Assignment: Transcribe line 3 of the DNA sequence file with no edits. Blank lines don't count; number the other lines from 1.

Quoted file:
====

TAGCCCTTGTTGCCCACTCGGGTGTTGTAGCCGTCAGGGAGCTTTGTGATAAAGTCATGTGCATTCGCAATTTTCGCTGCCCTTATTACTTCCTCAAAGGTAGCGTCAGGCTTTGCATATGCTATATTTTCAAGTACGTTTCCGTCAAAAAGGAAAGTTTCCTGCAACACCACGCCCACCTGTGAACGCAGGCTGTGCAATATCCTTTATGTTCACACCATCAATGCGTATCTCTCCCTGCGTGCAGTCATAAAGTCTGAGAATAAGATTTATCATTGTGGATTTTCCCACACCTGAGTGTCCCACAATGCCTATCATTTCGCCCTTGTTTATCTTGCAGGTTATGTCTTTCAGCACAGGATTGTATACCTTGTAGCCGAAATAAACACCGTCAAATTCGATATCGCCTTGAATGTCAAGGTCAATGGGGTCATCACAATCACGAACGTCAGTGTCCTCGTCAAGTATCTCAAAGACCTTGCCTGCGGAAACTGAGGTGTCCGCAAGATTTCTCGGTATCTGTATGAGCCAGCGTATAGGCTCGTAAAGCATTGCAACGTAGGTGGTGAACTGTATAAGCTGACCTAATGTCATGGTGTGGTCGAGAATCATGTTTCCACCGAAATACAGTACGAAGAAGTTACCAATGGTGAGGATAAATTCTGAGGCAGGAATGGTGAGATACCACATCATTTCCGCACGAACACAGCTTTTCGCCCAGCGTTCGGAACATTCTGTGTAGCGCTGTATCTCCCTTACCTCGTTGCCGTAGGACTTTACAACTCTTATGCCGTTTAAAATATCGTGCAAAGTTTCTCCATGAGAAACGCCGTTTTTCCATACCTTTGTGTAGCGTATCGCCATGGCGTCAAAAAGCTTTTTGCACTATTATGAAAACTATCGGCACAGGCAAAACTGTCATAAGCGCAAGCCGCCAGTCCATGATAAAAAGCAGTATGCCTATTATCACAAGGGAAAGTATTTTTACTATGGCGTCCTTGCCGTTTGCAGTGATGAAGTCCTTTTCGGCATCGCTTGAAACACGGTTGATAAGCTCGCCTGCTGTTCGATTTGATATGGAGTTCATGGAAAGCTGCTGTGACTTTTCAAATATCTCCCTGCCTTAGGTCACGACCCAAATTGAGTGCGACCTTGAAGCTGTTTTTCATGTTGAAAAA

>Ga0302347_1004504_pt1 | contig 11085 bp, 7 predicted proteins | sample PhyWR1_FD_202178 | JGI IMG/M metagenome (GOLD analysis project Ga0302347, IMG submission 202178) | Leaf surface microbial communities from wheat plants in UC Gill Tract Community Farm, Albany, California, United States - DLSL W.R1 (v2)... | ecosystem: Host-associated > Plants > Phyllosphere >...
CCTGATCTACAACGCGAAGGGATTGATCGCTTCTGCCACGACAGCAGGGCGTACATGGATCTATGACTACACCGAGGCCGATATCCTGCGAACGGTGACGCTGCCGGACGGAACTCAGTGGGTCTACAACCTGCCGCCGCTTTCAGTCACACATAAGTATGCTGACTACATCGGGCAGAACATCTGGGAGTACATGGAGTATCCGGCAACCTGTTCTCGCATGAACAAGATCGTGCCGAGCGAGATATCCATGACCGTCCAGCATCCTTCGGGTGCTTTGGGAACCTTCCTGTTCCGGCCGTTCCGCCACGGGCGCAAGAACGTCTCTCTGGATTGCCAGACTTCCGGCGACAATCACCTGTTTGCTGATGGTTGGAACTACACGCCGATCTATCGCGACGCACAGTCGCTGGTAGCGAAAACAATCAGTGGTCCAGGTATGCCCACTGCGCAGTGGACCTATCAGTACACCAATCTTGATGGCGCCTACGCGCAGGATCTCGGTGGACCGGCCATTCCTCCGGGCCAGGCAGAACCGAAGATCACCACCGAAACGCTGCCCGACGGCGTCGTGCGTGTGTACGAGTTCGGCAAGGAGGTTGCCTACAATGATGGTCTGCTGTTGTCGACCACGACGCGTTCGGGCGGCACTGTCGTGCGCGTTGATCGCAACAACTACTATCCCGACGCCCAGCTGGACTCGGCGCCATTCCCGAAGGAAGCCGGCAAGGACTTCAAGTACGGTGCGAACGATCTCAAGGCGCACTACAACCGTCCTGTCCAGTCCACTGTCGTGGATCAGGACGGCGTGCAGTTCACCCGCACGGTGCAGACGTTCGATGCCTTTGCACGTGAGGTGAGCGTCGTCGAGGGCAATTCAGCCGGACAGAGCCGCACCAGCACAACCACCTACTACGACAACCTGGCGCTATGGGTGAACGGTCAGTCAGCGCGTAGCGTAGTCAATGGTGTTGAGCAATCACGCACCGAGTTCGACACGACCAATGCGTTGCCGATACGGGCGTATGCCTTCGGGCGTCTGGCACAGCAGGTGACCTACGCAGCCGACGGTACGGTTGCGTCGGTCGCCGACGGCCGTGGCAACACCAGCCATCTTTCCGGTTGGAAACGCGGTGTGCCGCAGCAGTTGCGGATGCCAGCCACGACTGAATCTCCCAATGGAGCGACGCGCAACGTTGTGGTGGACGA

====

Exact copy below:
CCTGATCTACAACGCGAAGGGATTGATCGCTTCTGCCACGACAGCAGGGCGTACATGGATCTATGACTACACCGAGGCCGATATCCTGCGAACGGTGACGCTGCCGGACGGAACTCAGTGGGTCTACAACCTGCCGCCGCTTTCAGTCACACATAAGTATGCTGACTACATCGGGCAGAACATCTGGGAGTACATGGAGTATCCGGCAACCTGTTCTCGCATGAACAAGATCGTGCCGAGCGAGATATCCATGACCGTCCAGCATCCTTCGGGTGCTTTGGGAACCTTCCTGTTCCGGCCGTTCCGCCACGGGCGCAAGAACGTCTCTCTGGATTGCCAGACTTCCGGCGACAATCACCTGTTTGCTGATGGTTGGAACTACACGCCGATCTATCGCGACGCACAGTCGCTGGTAGCGAAAACAATCAGTGGTCCAGGTATGCCCACTGCGCAGTGGACCTATCAGTACACCAATCTTGATGGCGCCTACGCGCAGGATCTCGGTGGACCGGCCATTCCTCCGGGCCAGGCAGAACCGAAGATCACCACCGAAACGCTGCCCGACGGCGTCGTGCGTGTGTACGAGTTCGGCAAGGAGGTTGCCTACAATGATGGTCTGCTGTTGTCGACCACGACGCGTTCGGGCGGCACTGTCGTGCGCGTTGATCGCAACAACTACTATCCCGACGCCCAGCTGGACTCGGCGCCATTCCCGAAGGAAGCCGGCAAGGACTTCAAGTACGGTGCGAACGATCTCAAGGCGCACTACAACCGTCCTGTCCAGTCCACTGTCGTGGATCAGGACGGCGTGCAGTTCACCCGCACGGTGCAGACGTTCGATGCCTTTGCACGTGAGGTGAGCGTCGTCGAGGGCAATTCAGCCGGACAGAGCCGCACCAGCACAACCACCTACTACGACAACCTGGCGCTATGGGTGAACGGTCAGTCAGCGCGTAGCGTAGTCAATGGTGTTGAGCAATCACGCACCGAGTTCGACACGACCAATGCGTTGCCGATACGGGCGTATGCCTTCGGGCGTCTGGCACAGCAGGTGACCTACGCAGCCGACGGTACGGTTGCGTCGGTCGCCGACGGCCGTGGCAACACCAGCCATCTTTCCGGTTGGAAACGCGGTGTGCCGCAGCAGTTGCGGATGCCAGCCACGACTGAATCTCCCAATGGAGCGACGCGCAACGTTGTGGTGGACGA